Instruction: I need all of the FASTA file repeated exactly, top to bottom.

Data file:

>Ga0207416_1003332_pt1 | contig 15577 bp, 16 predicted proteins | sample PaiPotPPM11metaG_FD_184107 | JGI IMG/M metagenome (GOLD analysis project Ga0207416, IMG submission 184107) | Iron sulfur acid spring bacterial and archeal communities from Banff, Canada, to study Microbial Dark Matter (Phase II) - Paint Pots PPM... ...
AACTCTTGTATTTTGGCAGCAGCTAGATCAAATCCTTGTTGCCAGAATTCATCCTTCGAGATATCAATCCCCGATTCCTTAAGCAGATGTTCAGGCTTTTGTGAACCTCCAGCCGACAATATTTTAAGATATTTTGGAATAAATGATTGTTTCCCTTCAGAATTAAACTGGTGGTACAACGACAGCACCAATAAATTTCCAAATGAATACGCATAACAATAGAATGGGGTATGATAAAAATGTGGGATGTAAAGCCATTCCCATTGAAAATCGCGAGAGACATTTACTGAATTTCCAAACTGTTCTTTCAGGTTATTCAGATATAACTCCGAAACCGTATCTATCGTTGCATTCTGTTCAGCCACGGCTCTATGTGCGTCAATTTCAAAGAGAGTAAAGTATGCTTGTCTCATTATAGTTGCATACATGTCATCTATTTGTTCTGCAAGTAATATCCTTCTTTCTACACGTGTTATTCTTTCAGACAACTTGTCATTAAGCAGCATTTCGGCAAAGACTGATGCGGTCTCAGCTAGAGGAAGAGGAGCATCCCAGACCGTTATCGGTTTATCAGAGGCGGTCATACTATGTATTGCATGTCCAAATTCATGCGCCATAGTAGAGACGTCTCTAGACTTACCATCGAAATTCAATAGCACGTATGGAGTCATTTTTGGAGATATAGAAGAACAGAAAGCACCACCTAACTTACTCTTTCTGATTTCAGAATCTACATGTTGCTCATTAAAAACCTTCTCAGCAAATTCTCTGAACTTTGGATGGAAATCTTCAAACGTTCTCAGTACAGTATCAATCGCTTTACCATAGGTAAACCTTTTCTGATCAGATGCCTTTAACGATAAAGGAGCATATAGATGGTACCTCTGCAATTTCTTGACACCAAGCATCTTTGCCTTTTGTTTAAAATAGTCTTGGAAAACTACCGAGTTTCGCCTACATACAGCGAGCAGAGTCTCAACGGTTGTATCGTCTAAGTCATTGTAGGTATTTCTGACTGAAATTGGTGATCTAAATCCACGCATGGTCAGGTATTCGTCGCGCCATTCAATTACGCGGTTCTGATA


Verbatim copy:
>Ga0207416_1003332_pt1 | contig 15577 bp, 16 predicted proteins | sample PaiPotPPM11metaG_FD_184107 | JGI IMG/M metagenome (GOLD analysis project Ga0207416, IMG submission 184107) | Iron sulfur acid spring bacterial and archeal communities from Banff, Canada, to study Microbial Dark Matter (Phase II) - Paint Pots PPM... ...
AACTCTTGTATTTTGGCAGCAGCTAGATCAAATCCTTGTTGCCAGAATTCATCCTTCGAGATATCAATCCCCGATTCCTTAAGCAGATGTTCAGGCTTTTGTGAACCTCCAGCCGACAATATTTTAAGATATTTTGGAATAAATGATTGTTTCCCTTCAGAATTAAACTGGTGGTACAACGACAGCACCAATAAATTTCCAAATGAATACGCATAACAATAGAATGGGGTATGATAAAAATGTGGGATGTAAAGCCATTCCCATTGAAAATCGCGAGAGACATTTACTGAATTTCCAAACTGTTCTTTCAGGTTATTCAGATATAACTCCGAAACCGTATCTATCGTTGCATTCTGTTCAGCCACGGCTCTATGTGCGTCAATTTCAAAGAGAGTAAAGTATGCTTGTCTCATTATAGTTGCATACATGTCATCTATTTGTTCTGCAAGTAATATCCTTCTTTCTACACGTGTTATTCTTTCAGACAACTTGTCATTAAGCAGCATTTCGGCAAAGACTGATGCGGTCTCAGCTAGAGGAAGAGGAGCATCCCAGACCGTTATCGGTTTATCAGAGGCGGTCATACTATGTATTGCATGTCCAAATTCATGCGCCATAGTAGAGACGTCTCTAGACTTACCATCGAAATTCAATAGCACGTATGGAGTCATTTTTGGAGATATAGAAGAACAGAAAGCACCACCTAACTTACTCTTTCTGATTTCAGAATCTACATGTTGCTCATTAAAAACCTTCTCAGCAAATTCTCTGAACTTTGGATGGAAATCTTCAAACGTTCTCAGTACAGTATCAATCGCTTTACCATAGGTAAACCTTTTCTGATCAGATGCCTTTAACGATAAAGGAGCATATAGATGGTACCTCTGCAATTTCTTGACACCAAGCATCTTTGCCTTTTGTTTAAAATAGTCTTGGAAAACTACCGAGTTTCGCCTACATACAGCGAGCAGAGTCTCAACGGTTGTATCGTCTAAGTCATTGTAGGTATTTCTGACTGAAATTGGTGATCTAAATCCACGCATGGTCAGGTATTCGTCGCGCCATTCAATTACGCGGTTCTGATA